Maurits Cornelis (M.C., as he is better known) Escher was a Dutch artist of the early twentieth century. Criticized for many years in art circles as being too “mathematical,” Escher’s work has emerged as an iconic deconstruction of dualistic reality. The woodcut-made-into lithograph, Relativity, illustrates.
It shows a maze of staircases where multiple individuals are ascending and descending. At first, the exactness of the figures and architectural precision beguile the viewer into believing they are seeing a facsimile of everyday life. But closer examination reveals that the figures are moving impossibly perpendicular to each other, each subject to a different gravitational field. Perception and reality are destabilized. In his ink and watercolor, Two Birds, Escher treats the viewer with a palpable experience of this uncertainty and vertigo.
When the eye fixes on the painting’s white, it sees white Birds flying through a sea of patterned blue. In contrast, when the eye toggles and fixes on the blue, it sees the opposite, blue Birds flying in the other direction, leaving the mind taxed with wondering which is real. While the question may be dismissed as merely an intriguing sleight of hand in the realm of the imagined, a painting, ceramic, or other creation, as many artists insist, has meaning in (real) life.
We experience this ambiguity when looking in the mirror. The face staring back holds the memory of the highs and lows, dramas and traumas of life. But, with a toggle of the eye, we are aware of and experience another self, simultaneously present. This “other” self is an inner witness who sees the face in the mirror but is not the face. Unlike the mirror self, the witness self is more like a catalyst, present and partner to life’s material processes, yet unchanged with time. Two selves, two realities or both in one? All of this comes into breathless focus when confronted with dying and death.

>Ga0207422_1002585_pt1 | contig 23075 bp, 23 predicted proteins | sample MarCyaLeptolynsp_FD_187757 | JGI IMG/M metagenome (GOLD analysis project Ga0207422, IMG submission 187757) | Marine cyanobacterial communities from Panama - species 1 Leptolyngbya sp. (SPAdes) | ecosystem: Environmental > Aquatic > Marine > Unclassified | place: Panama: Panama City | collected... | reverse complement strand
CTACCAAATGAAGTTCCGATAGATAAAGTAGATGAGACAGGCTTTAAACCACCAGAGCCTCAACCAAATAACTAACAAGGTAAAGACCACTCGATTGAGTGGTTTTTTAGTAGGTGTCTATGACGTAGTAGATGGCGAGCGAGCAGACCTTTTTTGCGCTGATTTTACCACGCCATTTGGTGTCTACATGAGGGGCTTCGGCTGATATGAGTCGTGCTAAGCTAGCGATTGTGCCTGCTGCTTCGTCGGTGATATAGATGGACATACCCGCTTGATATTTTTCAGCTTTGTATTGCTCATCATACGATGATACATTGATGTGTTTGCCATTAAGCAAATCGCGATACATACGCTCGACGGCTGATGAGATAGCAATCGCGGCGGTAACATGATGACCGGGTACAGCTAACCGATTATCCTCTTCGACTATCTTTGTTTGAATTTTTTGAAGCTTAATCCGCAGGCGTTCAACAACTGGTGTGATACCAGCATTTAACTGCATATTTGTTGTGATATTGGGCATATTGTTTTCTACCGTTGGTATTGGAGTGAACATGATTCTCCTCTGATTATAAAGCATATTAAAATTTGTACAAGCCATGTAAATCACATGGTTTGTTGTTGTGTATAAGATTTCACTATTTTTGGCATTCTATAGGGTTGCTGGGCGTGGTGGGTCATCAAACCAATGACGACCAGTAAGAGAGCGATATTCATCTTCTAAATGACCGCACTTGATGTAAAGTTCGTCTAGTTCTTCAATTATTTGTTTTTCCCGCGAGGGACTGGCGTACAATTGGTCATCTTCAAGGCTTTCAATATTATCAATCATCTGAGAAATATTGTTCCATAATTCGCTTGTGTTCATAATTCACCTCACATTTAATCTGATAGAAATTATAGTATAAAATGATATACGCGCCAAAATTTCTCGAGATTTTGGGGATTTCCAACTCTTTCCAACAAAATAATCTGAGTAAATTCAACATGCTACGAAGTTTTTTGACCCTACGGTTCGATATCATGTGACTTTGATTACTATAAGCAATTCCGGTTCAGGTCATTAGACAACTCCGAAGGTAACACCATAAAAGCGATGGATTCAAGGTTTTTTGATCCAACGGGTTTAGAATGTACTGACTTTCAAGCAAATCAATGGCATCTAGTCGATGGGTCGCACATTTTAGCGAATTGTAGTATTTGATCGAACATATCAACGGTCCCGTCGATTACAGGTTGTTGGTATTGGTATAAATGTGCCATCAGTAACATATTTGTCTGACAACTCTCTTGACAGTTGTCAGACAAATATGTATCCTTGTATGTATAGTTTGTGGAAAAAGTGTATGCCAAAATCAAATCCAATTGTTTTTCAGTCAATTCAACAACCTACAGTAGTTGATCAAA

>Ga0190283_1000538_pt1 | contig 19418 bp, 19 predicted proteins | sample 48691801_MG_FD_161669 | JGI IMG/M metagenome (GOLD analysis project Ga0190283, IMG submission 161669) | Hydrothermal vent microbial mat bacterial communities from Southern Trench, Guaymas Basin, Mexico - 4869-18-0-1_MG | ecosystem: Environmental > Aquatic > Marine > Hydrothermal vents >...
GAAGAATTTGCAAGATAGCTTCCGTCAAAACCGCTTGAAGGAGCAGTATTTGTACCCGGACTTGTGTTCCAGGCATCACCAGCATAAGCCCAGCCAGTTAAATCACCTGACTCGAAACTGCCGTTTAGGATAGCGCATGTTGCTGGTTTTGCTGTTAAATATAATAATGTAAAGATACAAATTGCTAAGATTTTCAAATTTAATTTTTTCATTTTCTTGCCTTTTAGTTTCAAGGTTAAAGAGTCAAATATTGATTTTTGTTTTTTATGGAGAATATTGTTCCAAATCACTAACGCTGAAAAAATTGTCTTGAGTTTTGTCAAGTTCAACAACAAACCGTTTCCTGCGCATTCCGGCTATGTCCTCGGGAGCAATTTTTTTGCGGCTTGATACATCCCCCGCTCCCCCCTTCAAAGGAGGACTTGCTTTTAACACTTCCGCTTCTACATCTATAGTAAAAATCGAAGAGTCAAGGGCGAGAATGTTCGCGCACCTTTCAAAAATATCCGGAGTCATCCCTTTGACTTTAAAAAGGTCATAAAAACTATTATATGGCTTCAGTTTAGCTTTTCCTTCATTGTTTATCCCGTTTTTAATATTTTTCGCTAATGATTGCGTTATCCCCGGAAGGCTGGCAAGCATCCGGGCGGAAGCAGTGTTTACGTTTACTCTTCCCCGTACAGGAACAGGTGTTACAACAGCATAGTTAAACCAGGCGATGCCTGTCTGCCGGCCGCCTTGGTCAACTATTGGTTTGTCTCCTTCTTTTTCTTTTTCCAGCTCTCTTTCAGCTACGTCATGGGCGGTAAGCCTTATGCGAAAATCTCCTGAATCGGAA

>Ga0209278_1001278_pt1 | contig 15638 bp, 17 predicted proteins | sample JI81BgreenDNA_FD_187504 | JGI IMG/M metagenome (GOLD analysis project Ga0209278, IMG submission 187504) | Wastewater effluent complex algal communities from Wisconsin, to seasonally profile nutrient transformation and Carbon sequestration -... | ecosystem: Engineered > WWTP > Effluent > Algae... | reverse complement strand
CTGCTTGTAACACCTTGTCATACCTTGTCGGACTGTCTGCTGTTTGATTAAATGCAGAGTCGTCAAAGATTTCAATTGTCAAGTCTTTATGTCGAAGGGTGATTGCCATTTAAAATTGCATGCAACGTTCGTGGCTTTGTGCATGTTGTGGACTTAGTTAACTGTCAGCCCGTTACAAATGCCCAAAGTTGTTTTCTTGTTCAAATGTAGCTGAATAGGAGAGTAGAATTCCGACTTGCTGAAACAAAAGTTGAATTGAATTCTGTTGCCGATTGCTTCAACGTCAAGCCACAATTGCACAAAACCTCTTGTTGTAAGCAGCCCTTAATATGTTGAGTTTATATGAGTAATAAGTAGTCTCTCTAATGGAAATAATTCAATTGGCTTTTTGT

When the body of a beloved, their form that has ignited such joy, warmth, and love, begins to stumble, fade, and disintegrate, we are confronted with what appears to be a final ending, a ragged jagged discontinuity in the book of life. But, is there really discontinuity? Or as Escher’s visual koans suggest, are we failing to see the whole reality by focusing only on a piece? Are we failing to grasp life’s essence by limiting our attention to the water in a half-filled glass and ignoring the emptiness in which it is held? I think that the answer is “yes.”
When we are able to drop the conditioned crust that has hijacked and held human minds hostage for thousands of years and dissolve in Nature consciousness, the half becomes the whole. Trees are not graceful brushstrokes on a tableau, but living, breathing voices and arms speaking and reaching out to us. Deer, Bears, and Birds are walking, flying, testimonies full of rich and welcoming visions. We have shed and left the ego rumpled on the shore and joined into this river of the cosmos where stories never stop and lives never end.
Take a few minutes and stand in front of a mirror. Do you experience a “witness self” as well as a “mirror self”? Describe your experience and how they might be related in your life.
Photo credit: fair use
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